|Publication number||US5762692 A|
|Application number||US 08/725,800|
|Publication date||Jun 9, 1998|
|Filing date||Oct 4, 1996|
|Priority date||Oct 4, 1996|
|Publication number||08725800, 725800, US 5762692 A, US 5762692A, US-A-5762692, US5762692 A, US5762692A|
|Inventors||James T. Dumas, Philip Jeffrey Johnson|
|Original Assignee||Ford Motor Company|
|Export Citation||BiBTeX, EndNote, RefMan|
|Patent Citations (23), Referenced by (27), Classifications (18), Legal Events (7)|
|External Links: USPTO, USPTO Assignment, Espacenet|
1. Field Of The Invention
The present invention relates to an evaporative emissions control system having a canister for processing hydrocarbon-laden air so as to avoid discharge of gasoline vapor to the atmosphere.
2. Disclosure Information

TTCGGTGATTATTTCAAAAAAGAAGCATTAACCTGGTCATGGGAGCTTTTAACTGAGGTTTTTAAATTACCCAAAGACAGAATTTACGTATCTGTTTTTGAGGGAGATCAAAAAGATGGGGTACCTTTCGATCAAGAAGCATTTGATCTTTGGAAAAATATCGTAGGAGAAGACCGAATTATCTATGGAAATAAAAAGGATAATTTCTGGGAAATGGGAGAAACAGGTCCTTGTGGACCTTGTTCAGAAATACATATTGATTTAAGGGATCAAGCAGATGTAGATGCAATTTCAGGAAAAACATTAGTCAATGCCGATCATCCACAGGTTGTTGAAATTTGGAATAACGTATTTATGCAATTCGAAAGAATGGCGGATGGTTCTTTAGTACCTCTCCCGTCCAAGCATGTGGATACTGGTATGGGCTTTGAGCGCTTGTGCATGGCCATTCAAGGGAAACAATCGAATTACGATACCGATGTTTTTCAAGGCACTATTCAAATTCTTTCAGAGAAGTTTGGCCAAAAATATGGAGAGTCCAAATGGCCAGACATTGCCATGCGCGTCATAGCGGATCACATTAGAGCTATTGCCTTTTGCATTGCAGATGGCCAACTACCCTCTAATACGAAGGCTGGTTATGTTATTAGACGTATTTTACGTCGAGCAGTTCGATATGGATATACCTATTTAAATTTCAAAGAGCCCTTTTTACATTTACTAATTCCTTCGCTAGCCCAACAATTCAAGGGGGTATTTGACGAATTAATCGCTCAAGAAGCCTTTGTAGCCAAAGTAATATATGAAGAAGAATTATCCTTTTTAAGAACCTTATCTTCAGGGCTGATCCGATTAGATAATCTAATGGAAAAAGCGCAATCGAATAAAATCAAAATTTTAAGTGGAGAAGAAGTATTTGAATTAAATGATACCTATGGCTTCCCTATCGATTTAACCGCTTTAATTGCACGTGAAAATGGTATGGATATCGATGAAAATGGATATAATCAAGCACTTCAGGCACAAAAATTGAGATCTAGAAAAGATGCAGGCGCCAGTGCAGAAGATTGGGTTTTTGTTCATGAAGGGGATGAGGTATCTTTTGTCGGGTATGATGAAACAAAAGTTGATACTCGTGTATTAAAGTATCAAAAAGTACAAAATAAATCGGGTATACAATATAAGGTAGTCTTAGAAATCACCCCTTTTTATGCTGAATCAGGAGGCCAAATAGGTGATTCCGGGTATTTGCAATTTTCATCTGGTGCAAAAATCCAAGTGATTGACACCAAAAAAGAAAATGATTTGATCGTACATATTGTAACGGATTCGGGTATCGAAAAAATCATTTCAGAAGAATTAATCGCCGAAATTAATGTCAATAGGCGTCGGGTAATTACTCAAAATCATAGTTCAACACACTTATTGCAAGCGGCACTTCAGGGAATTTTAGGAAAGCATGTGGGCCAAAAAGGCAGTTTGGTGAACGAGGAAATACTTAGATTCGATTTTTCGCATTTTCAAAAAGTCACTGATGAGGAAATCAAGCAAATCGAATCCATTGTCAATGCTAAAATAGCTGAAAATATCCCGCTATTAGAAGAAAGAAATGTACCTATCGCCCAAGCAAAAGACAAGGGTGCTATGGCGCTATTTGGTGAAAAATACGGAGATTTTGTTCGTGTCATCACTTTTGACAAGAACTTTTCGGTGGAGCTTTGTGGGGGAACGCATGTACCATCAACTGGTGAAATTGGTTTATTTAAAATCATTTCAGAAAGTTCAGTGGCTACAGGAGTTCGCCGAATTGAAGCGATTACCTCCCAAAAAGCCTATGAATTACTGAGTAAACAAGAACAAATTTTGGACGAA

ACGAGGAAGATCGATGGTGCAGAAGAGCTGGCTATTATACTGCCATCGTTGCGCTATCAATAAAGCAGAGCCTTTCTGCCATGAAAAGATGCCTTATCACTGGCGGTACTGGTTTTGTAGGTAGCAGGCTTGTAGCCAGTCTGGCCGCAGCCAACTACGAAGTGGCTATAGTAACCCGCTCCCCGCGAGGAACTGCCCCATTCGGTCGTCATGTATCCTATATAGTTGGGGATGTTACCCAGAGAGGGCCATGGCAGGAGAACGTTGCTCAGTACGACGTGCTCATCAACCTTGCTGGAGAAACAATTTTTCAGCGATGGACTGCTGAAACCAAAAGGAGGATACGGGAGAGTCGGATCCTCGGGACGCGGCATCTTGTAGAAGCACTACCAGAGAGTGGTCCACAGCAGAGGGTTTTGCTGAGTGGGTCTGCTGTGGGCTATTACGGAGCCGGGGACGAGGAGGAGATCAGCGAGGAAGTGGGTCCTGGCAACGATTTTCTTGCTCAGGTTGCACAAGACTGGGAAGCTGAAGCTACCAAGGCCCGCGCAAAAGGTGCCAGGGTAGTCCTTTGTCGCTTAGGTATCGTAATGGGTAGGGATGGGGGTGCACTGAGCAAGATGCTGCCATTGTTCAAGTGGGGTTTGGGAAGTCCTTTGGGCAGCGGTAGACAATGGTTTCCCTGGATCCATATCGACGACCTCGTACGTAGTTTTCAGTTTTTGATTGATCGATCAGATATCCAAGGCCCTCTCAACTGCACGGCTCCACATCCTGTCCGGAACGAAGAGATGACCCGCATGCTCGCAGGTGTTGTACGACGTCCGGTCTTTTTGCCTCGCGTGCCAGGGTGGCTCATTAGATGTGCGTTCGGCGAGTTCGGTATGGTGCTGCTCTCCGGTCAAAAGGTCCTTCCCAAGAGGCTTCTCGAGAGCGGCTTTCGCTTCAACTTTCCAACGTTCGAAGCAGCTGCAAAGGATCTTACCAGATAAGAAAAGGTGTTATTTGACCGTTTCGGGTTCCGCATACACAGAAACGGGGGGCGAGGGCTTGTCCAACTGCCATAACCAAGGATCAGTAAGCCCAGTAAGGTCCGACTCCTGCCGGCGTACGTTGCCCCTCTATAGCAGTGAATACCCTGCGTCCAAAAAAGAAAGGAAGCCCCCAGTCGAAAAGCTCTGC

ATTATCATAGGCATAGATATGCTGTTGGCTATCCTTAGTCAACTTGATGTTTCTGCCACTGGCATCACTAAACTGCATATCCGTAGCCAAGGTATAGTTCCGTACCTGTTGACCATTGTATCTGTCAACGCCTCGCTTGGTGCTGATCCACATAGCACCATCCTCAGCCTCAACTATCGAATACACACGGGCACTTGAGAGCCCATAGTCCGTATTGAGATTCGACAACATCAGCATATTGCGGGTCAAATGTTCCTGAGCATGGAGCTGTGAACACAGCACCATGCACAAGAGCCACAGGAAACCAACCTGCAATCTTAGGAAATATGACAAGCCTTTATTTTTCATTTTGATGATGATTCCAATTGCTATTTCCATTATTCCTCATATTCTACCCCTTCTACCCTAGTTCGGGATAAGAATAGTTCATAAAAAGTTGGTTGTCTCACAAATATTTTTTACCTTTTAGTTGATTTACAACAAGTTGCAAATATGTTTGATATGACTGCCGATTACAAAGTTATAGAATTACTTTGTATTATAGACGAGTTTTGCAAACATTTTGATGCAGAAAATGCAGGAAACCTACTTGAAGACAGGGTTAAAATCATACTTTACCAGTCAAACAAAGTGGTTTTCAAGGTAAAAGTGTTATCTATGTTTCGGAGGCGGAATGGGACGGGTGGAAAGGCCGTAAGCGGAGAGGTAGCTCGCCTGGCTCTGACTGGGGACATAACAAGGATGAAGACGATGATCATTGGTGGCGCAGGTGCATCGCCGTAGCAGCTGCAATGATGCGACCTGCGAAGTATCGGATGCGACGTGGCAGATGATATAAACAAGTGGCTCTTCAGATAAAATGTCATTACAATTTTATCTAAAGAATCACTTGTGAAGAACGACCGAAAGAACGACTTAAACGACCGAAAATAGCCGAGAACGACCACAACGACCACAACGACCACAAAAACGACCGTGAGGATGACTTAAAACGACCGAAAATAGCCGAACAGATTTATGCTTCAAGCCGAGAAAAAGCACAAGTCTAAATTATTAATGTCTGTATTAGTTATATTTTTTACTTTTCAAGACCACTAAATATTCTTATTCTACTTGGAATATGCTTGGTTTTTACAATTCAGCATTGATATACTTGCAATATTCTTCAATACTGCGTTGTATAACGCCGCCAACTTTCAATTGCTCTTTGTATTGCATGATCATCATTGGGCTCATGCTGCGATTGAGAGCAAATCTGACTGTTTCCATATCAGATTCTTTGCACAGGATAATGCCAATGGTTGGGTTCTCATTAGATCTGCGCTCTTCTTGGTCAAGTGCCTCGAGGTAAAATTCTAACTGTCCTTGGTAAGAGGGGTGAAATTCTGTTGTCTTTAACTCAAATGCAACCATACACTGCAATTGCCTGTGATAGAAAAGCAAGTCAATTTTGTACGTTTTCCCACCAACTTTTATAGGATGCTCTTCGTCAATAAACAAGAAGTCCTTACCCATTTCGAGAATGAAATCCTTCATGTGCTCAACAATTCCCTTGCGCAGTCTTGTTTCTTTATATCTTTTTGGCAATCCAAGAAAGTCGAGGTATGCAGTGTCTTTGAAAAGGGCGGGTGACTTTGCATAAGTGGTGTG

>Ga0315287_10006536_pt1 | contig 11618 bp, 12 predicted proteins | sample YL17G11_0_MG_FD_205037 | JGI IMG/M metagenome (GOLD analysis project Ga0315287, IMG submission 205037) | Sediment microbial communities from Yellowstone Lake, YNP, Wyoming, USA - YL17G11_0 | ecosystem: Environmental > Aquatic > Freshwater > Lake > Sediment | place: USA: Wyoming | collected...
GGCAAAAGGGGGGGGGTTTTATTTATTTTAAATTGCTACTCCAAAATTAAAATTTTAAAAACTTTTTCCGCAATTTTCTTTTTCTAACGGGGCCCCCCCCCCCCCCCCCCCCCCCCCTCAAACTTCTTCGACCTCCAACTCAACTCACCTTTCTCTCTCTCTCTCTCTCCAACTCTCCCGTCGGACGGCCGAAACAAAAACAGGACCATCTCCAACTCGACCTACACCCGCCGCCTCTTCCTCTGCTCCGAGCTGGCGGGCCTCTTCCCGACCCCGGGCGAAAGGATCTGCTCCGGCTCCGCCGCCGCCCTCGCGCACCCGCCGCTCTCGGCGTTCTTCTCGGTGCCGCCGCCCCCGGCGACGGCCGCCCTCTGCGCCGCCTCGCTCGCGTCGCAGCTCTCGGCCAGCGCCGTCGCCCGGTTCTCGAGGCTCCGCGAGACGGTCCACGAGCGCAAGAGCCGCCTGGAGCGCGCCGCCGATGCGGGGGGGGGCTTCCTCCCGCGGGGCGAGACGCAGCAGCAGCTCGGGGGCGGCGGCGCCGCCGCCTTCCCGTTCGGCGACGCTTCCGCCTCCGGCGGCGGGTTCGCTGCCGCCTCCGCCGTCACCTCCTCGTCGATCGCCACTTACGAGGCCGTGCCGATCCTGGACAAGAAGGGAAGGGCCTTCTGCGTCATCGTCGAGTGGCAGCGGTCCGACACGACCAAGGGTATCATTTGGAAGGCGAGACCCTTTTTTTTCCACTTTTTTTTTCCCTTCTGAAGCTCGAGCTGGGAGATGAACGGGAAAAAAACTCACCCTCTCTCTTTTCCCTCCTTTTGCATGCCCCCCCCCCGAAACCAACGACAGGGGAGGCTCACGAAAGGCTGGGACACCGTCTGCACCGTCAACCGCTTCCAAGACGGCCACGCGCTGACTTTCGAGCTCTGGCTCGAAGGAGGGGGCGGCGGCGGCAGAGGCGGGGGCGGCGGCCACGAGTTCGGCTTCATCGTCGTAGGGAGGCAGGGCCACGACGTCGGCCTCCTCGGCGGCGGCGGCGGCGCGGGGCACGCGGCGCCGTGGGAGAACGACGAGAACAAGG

Evaporative emission control systems have been a feature of automotive vehicles for at least 25 years Such systems typically use a canister having carbon in the form of charcoal, or some other form, contained therein. In typical fashion, hydrocarbon-laden air is caused to flow through the canister, where the hydrocarbon is adsorbed onto the carbon within the canister. This is so-called forward flow. To regenerate the canister, ambient air is pulled over the carbon particles within the canister so as to desorb the hydrocarbon material from the charcoal or other form of carbon. This regeneration is called reverse flow. FIGS. 4 and 5 illustrate flow patterns for a typical prior art carbon canister design in which hydrocarbon vapors are introduced via connecting tube 40 into a cylindrical canister 44. Notice that the connecting tube extends into the canister at the canister's centerline and parallel to the centerline. As depicted in FIG. 4, the resulting flow is a toroidal type of flow most visibly characterized by high velocity in the center 46 of the flow and relatively lower velocity in the sides. This is shown more clearly in FIG. 5. In other words, the central part of the canister is heavily utilized for the adsorption and desorption processes, while the outer portions of the active material 42 are underutilized. The present invention avoids this problem by providing a much more even flow distribution across the canister's carbon bed.